“If I don’t have the discipline to sit down and start to carve some time out every week toward these topics, I’m going to be sitting here in five years saying, ‘Gosh, I wish I would have helped out or been more active,’” he says. “I have amassed some experiences and data over the past decade that I can give back and help move the ball down the field.” The Kuffels began “hobby lobbying” eight years ago at their state capitol, working for insurance fairness for people with amputations. Soon after, they began attending Policy Forum and working at a national level. Their annual visits to Washington reinforce the relationships they have already established with their members of Congress. They even bring patients with them. “We decided to make the most of our visits and bring amputees so their voices could be heard,” say the Kuffels.

Making Connections

Arise O&P and Ability P&O have also hosted their members of Congress at their offices. The Kuffels and Brandt agree the meetings are impactful because it gives their legislators a chance to see how patients benefit from O&P care and to learn about the profession. So, when they are pitched about signing onto legislation that has the potential to help, they are more amenable, Brandt says. “It really imprints on the congressman or congresswoman what we do every day and they see the clinical value and outcome of our efforts. All of them pretty much leave saying, ‘I need to do some additional research, but I’m excited about this; it’s something I can get behind.’”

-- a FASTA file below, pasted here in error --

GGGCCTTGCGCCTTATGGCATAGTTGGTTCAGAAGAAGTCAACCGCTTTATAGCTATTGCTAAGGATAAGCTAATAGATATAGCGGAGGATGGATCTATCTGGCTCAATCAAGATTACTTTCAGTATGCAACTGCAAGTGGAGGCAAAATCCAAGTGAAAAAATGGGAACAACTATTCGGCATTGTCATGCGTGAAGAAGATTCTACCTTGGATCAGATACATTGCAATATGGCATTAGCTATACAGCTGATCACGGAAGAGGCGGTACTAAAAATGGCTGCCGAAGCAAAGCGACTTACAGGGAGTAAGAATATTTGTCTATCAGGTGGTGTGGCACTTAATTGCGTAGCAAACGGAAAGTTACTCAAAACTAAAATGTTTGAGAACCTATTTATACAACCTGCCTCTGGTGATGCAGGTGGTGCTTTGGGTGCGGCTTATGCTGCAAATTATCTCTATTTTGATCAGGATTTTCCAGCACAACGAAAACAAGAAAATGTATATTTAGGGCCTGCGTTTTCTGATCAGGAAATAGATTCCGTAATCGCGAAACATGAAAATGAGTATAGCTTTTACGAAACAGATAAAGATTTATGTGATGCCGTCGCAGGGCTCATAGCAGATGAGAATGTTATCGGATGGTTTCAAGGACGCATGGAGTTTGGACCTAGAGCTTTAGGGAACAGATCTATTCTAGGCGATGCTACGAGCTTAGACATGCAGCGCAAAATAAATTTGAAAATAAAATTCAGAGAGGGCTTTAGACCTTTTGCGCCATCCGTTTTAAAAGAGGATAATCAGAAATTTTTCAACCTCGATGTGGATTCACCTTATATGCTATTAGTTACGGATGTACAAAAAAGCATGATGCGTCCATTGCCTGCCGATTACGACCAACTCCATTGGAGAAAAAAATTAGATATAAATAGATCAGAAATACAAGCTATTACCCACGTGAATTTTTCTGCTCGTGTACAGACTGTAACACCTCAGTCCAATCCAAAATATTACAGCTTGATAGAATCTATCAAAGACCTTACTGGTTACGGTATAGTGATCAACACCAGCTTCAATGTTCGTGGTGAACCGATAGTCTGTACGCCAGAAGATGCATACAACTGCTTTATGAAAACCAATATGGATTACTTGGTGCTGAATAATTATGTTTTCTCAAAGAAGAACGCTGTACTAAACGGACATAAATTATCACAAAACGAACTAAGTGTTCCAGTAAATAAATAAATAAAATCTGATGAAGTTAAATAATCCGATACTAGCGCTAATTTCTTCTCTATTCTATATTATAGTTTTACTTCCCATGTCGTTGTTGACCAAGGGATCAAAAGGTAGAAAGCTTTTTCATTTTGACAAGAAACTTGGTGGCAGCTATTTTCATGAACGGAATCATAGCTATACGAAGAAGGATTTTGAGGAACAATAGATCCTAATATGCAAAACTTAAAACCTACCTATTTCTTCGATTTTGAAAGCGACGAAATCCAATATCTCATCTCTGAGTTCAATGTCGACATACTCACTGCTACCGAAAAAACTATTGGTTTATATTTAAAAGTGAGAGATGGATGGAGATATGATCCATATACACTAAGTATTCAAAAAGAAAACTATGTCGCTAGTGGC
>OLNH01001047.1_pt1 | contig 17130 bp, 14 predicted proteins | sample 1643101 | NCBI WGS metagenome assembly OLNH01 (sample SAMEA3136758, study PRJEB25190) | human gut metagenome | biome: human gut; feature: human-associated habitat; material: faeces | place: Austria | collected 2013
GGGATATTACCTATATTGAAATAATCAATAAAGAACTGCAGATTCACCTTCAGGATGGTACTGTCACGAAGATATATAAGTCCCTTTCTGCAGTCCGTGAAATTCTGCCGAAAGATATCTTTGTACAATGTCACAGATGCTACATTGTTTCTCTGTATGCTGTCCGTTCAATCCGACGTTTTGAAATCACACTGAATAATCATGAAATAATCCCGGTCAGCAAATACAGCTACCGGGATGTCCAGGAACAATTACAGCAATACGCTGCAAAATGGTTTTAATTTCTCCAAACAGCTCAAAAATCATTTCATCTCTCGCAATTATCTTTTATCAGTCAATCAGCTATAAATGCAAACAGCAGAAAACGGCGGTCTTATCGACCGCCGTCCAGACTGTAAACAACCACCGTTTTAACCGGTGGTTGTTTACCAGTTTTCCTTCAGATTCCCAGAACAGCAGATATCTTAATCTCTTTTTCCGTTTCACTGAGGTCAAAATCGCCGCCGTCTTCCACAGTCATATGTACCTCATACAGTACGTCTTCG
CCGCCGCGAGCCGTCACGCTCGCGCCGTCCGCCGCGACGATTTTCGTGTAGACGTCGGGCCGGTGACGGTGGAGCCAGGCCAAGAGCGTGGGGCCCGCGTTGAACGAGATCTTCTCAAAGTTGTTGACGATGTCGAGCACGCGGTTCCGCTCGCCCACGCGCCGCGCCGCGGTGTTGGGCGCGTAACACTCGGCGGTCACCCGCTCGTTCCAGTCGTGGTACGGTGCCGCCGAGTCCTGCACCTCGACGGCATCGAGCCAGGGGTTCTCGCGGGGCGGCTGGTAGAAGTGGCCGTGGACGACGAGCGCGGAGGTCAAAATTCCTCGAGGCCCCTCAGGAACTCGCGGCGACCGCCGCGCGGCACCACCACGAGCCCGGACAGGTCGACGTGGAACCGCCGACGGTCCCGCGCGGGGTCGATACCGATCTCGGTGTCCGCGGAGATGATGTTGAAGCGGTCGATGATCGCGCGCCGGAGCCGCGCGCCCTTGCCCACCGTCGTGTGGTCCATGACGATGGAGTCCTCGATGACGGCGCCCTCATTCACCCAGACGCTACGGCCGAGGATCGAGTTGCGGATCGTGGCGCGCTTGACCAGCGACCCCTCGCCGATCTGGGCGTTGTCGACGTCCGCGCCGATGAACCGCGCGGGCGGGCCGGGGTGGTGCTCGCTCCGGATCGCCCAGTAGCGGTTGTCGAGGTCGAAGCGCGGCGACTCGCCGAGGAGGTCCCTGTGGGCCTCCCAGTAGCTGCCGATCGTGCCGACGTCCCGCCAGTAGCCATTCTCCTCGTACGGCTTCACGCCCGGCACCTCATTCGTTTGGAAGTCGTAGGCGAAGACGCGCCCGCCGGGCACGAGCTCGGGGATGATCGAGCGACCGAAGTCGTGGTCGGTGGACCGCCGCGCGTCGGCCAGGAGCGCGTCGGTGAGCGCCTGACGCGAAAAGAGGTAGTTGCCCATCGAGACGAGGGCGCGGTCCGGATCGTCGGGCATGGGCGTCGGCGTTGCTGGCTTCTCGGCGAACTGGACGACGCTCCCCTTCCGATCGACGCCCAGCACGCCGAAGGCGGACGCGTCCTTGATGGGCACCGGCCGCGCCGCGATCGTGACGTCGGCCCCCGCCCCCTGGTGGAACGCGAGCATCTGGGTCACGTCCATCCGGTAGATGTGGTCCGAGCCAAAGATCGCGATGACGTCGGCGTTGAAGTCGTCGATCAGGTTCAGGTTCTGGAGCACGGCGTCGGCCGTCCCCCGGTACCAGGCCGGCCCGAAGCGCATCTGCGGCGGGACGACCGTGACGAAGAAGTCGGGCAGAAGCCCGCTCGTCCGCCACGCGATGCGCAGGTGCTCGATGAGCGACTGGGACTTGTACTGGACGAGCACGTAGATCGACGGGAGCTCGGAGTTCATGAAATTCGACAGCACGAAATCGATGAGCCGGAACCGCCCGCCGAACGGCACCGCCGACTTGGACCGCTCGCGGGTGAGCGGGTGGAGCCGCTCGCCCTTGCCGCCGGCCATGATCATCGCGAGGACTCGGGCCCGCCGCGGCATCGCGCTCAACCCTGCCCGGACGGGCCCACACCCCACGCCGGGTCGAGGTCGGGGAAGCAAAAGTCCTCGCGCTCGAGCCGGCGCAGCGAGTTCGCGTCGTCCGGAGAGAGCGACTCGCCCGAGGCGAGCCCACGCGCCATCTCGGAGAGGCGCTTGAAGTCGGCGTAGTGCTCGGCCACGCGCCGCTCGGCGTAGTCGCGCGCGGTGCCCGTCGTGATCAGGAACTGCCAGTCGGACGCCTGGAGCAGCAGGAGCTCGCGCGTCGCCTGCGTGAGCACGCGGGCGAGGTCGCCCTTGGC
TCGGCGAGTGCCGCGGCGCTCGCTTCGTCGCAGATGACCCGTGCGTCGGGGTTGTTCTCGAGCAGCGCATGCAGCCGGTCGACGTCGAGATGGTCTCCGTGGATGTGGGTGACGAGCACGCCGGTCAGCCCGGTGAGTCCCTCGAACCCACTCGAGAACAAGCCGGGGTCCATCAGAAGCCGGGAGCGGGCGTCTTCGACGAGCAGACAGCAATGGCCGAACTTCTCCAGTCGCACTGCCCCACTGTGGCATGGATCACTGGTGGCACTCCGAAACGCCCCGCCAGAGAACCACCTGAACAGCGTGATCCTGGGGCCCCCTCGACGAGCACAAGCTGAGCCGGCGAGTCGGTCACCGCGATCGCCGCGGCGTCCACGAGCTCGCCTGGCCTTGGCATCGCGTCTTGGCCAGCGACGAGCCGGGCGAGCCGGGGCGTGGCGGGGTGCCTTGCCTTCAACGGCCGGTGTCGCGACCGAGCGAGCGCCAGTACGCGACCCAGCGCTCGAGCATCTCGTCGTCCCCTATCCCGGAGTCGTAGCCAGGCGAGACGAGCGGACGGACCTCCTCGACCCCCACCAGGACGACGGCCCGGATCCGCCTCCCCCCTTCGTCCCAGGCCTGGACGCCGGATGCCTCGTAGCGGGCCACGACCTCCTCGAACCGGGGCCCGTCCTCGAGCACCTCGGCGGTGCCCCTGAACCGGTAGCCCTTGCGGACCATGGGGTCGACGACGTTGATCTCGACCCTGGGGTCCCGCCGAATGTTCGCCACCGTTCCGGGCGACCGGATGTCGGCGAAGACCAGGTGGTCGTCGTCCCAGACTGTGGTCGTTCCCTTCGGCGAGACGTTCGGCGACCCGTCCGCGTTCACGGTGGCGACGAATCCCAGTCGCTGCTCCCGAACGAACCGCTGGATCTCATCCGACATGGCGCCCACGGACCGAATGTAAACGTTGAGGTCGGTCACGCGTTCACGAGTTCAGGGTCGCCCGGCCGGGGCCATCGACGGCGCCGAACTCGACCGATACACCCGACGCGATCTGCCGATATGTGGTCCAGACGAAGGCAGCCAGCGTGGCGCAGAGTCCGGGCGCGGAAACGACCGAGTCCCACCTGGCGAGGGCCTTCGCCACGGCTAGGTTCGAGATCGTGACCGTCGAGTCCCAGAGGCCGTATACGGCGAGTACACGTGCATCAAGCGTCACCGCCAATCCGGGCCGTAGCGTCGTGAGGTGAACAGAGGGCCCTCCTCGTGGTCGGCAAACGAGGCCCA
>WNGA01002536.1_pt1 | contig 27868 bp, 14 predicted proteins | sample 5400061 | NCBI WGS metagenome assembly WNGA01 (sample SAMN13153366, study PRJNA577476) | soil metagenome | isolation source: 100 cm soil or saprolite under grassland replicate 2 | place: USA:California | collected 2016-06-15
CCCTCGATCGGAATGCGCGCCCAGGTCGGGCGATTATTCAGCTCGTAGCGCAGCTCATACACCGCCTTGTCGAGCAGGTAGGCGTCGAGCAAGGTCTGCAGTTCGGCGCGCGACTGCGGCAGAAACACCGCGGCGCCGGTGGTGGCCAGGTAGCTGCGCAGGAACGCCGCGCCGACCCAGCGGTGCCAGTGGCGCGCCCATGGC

Brandt says getting to this level of interaction with legislators takes groundwork and persistence. He admits it took a curt, fifth email to make initial contact with one of his members of Congress. He also advises that when calling your members of Congress, it’s important to find out who in that office will be an everyday point of contact, whether it is a specific healthcare aide, or the person who schedules appointments. He even learned their congressional schedules. “When they are in session, they are in Washington, so they are not back in their districts, for the most part, hosting meetings,” he says. “It’s recognizing how the system works. I can’t go to Washington and fight on behalf of my patients if I haven’t gotten the pleasantries out of the way and people don’t know who I am.”

The fruits of their labor are worth it, agree the Kuffels. “We have come to realize that forming these relationships takes time, but they are purposeful relationships. Because we have maintained direct contact with a particular few, we are contacted to answer questions about legislation concerning the O&P industry,” says Teri.

The Kuffels and Brandt urge that the “small dogs in the fight” not be overlooked. The Kuffels count the legislative staffers among their most important political contacts. Brandt says you never know who is going to ascend the ranks in his or her political career, citing Senator Tammy Duckworth (D-IL), as an example, as she now has more political clout than as a representative.